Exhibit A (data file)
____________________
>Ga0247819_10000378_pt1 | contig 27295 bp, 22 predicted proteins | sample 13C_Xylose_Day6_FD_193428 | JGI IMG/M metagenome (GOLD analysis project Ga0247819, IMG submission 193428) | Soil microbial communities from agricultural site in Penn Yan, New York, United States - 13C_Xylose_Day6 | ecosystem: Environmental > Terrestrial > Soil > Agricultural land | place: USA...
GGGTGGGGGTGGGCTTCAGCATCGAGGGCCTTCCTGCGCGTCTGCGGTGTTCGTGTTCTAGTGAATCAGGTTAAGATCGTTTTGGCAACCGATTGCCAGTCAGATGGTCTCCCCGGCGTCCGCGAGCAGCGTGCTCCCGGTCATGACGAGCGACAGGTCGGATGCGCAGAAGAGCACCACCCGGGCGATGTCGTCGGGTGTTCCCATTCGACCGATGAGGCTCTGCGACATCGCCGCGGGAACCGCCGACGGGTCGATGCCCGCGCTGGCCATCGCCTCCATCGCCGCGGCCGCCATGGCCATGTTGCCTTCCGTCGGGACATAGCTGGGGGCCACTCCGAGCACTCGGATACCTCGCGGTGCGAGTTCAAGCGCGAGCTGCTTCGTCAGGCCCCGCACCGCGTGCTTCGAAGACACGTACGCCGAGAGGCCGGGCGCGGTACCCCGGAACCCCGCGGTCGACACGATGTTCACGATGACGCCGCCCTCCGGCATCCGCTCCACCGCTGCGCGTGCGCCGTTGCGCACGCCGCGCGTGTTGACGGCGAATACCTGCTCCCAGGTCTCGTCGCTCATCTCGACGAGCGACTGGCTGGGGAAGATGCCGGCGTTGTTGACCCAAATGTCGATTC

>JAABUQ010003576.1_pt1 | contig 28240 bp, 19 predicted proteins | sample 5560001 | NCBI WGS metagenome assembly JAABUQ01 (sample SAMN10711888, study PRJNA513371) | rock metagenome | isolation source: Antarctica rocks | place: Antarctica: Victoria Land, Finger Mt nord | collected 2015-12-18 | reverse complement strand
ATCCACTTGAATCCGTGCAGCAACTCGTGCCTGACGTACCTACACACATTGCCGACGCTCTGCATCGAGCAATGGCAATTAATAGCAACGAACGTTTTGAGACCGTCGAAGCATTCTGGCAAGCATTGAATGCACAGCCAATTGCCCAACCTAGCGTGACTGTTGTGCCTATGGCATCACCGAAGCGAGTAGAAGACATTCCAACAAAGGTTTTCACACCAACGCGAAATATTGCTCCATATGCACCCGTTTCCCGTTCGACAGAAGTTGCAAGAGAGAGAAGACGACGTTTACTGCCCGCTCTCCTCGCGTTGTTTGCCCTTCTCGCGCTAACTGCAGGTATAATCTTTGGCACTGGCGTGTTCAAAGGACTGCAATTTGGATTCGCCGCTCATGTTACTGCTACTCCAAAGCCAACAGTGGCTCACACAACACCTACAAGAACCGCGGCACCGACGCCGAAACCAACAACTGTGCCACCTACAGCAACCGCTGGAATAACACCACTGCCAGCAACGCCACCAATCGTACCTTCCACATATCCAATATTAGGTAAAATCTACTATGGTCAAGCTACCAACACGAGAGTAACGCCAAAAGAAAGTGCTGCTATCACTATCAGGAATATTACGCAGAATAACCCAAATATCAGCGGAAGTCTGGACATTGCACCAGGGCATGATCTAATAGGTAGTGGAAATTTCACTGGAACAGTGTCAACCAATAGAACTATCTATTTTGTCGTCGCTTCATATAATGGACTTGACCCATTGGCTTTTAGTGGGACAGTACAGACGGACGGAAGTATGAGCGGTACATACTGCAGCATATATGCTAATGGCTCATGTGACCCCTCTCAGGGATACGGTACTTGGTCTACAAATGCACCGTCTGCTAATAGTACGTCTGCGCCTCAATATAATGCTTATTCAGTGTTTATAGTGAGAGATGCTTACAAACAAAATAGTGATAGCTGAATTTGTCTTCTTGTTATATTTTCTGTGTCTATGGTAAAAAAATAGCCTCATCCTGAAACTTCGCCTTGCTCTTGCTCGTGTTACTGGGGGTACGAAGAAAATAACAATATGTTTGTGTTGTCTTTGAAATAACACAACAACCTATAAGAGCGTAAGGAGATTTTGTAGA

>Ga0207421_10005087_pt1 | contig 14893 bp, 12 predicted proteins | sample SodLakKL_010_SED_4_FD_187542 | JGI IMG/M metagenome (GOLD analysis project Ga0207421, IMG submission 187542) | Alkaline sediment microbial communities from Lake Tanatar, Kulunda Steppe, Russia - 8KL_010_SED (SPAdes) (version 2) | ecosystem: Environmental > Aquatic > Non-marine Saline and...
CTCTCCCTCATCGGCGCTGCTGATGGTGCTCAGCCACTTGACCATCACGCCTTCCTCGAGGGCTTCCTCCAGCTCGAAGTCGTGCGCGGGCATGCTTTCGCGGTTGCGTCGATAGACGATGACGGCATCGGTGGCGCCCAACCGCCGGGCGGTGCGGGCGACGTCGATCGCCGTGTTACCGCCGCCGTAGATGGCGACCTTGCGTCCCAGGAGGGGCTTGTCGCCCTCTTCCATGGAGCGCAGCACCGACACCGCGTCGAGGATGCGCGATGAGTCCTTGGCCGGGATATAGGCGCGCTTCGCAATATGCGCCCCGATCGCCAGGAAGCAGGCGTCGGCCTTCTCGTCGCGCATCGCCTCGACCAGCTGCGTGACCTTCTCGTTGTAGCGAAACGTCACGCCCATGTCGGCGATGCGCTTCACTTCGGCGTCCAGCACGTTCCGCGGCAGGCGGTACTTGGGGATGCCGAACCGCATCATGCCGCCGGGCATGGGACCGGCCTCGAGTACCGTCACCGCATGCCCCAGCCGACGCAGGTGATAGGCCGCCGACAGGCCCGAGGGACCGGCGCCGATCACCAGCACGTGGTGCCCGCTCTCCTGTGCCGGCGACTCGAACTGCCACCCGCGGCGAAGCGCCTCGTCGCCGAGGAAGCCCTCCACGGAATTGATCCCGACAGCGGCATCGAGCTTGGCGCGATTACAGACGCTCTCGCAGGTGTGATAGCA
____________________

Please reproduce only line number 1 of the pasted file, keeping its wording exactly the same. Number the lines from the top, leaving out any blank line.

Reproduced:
>Ga0247819_10000378_pt1 | contig 27295 bp, 22 predicted proteins | sample 13C_Xylose_Day6_FD_193428 | JGI IMG/M metagenome (GOLD analysis project Ga0247819, IMG submission 193428) | Soil microbial communities from agricultural site in Penn Yan, New York, United States - 13C_Xylose_Day6 | ecosystem: Environmental > Terrestrial > Soil > Agricultural land | place: USA...